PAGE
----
For me, MLP/ILE/OTJ/BYOD and other acronyms just got personal! My grandson Harry will be starting school in 2019, that's only 4 years away and I'm starting to think about what his school will look like. I imagine it might be something like the new primary school just down the road from Harry’s house which has been built on Modern Learning principles. I've been to visit the school twice and I've loved it both times. In fact I should probably email the principal and say I was considering enrolling my grandson there! So what did I like about the school, what was it that made me think, “I would love Harry to be at this type of school”
Well, it was lots of things really. It was the modern design, happy, engaged students, interesting and useful spaces, the nature and purpose of furniture, it was the great feeling I got from the school environment, the library with doors that opened to the playground, cool places to sit and read, the drama room and multipurpose space for PE/concerts and the school production. Enthusiastic teachers who work and plan collaboratively, students whose learning was self-directed learning... When I talked to children and said “tell me what you doing” they had no hesitation in telling me about their learning, what they were learning, why they were learning it and how they were showing what they had learnt. There was a real buzz in the school, and in some classes that “hum” of engaged students, focused on something interesting to them.
Now to be honest when my own children were at primary school, I didn't really think about modern learning environments or modern learning pedagogy. 25 years ago when Harry's dad started Primary school, school was pretty much the same as when I had been at school. My children walked, and then later scootered to school, they were in the choir, the rugby team, the netball team, the cricket team and the school production. They brought home their classwork in books and I remember the little spelling notebook, which for one of my children became his biggest challenge. We made posters for projects which went off to school rolled up, never to be seen again. And don’t start me on the worksheets!! We had the school journals and other books to read, current events, times tables lists, endless school trips, fundraising, the school fair, family pizza nights...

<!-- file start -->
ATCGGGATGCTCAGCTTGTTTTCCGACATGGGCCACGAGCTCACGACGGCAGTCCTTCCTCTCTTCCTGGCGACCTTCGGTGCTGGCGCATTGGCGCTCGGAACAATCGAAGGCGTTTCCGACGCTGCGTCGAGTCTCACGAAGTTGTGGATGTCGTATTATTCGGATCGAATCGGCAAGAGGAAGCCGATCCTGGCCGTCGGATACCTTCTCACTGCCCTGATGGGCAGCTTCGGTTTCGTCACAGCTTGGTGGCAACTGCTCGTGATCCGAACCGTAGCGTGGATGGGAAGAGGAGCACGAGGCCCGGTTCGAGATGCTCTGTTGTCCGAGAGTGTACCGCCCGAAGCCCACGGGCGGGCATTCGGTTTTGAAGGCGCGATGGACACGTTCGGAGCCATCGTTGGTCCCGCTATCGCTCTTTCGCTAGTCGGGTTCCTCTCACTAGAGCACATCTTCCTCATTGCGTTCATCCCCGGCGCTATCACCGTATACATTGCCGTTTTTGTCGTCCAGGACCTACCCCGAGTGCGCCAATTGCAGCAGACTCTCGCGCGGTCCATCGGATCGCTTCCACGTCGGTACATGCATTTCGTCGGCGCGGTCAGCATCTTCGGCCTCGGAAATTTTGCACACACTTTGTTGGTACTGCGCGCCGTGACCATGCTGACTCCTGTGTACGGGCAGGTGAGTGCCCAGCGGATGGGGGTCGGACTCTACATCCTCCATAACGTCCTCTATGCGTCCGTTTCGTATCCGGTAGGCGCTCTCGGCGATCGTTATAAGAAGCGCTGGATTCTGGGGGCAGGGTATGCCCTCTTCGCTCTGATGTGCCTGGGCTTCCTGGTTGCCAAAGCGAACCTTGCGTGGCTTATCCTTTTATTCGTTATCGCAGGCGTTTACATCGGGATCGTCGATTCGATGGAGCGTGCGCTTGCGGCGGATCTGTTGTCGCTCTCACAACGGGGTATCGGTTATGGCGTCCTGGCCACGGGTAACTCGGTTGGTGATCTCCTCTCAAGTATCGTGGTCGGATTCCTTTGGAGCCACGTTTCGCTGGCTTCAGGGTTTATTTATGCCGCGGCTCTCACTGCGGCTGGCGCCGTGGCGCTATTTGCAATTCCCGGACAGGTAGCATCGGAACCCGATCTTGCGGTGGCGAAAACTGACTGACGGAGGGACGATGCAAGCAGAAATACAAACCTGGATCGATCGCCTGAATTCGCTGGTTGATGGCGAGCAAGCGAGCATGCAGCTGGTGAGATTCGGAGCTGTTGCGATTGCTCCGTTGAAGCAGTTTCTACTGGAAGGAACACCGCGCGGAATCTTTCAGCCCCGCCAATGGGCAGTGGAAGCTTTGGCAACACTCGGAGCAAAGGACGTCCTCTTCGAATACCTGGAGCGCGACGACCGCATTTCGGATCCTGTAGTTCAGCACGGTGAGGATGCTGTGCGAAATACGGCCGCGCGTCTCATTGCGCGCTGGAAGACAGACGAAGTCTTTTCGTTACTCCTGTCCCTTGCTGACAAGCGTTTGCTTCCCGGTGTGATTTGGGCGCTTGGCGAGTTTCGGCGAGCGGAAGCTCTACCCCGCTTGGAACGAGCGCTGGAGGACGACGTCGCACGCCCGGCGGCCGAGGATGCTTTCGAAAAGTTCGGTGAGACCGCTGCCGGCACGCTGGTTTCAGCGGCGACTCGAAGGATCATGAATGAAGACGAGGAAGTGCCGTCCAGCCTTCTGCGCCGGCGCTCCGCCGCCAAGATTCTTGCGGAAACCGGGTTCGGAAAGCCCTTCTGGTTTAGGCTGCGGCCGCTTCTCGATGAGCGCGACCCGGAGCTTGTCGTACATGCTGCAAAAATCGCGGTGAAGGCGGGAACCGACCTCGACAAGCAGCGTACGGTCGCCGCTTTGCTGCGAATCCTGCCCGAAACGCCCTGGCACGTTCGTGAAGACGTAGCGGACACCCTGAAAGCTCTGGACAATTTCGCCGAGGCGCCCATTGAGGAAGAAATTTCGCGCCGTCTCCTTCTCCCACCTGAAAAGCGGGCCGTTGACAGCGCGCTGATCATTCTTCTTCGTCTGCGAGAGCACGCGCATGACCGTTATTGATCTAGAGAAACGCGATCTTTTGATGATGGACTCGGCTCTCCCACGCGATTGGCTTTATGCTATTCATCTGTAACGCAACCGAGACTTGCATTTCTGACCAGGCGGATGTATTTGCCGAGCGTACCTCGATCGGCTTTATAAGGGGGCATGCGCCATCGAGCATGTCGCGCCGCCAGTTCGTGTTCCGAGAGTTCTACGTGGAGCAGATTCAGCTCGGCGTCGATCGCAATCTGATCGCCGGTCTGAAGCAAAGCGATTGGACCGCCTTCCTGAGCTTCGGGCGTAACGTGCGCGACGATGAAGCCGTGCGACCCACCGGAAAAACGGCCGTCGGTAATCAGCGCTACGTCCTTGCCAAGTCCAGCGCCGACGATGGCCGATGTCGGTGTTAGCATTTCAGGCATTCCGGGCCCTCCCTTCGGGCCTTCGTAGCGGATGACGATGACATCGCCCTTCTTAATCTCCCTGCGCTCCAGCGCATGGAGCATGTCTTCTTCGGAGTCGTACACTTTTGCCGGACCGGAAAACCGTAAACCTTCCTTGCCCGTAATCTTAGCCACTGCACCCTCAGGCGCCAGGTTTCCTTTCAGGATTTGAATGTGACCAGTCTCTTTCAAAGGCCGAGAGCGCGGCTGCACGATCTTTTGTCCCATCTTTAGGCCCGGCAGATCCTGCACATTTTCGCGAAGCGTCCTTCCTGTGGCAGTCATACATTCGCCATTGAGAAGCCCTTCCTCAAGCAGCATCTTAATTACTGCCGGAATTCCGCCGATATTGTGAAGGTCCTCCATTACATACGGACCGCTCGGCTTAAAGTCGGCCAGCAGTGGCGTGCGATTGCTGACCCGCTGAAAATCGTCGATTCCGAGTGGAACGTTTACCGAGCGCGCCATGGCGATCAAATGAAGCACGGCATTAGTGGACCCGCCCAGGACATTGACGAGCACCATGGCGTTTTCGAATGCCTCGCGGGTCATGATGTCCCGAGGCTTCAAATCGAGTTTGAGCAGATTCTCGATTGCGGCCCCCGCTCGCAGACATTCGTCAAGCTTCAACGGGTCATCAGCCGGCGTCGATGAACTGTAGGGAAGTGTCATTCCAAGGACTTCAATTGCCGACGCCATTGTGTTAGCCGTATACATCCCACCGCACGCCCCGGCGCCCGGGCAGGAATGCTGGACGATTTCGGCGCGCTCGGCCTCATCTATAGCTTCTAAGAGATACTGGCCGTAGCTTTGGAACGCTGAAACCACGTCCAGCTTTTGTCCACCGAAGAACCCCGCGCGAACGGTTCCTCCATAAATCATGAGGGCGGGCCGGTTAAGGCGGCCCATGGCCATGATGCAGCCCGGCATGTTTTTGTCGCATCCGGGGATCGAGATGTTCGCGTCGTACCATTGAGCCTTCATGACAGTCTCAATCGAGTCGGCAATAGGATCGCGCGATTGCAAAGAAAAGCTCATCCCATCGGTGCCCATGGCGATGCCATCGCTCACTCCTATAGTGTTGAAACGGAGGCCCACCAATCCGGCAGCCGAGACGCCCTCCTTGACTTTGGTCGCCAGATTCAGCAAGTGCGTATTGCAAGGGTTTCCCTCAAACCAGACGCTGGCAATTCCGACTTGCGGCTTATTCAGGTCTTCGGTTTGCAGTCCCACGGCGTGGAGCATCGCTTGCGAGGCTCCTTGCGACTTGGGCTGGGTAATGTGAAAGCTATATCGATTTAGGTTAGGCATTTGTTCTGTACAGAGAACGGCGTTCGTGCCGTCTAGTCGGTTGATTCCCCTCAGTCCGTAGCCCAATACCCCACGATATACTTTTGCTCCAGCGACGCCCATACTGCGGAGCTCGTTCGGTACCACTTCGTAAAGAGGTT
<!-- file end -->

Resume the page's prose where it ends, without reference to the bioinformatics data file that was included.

We had a 10 minute interview with the teacher after the report and if I was lucky enough to be mother help or my children forgot their lunch, I would pop into school. However, we just trusted that what was happening at the school, was what should be happening at the school. The primary school was the local school, it was two blocks away, people in the area felt/said it was a good school with competent teachers and we lived in a leafy middle class suburb. The school had a good ERO report so we felt quite comfortable that our children would be getting a good education.
So what kind of school would I like Harry to go to?
I’ve also been to visit another school that isn't purpose-built with beautiful modern learning environments. It’s a school that although it is going to be rebuilt, has really re-invented itself and tried to implement a climate of change in the teaching and learning. By re-purposing and ‘hacking” the existing school hall they have created new spaces for three classes. In the Senior school, classrooms have been changed around to allow for a different kind of learning in different spaces.
Self -directed learning, collaboration, agency, communication, personalised learning, connectedness are all elements associated with Modern Learning Pedagogy and 21st Century Education. Last year at the Edutech Conference I was fortunate to hear Sir Ken Robinson speak about creativity and Sugata Mitra talk about his experiment with computers in a hole in the wall. This year at the same conference I heard Eric Mazur share his ideas about changing assessment in his University Physics classes and Eric Sheninger talk about how he transformed his school. Larry Rosenstock shared how students at HighTech High created authentic projects which were shared with family and friends, they created an online portfolio documenting their learning and completed internships in areas of interest. Yesterday at ULearn15, I heard Grant Lichtman talk about his "Ed journey" where he visited over 60 schools to look at innovation. There is no doubt that education for Harry will be vastly different to his dad’s.
As for me, I can’t wait to view the live blog of the school trip, read Harry’s latest story online
and see what questions he is asking on the live Twitter feed from his class.
Starting school November 2019 - Bring it on!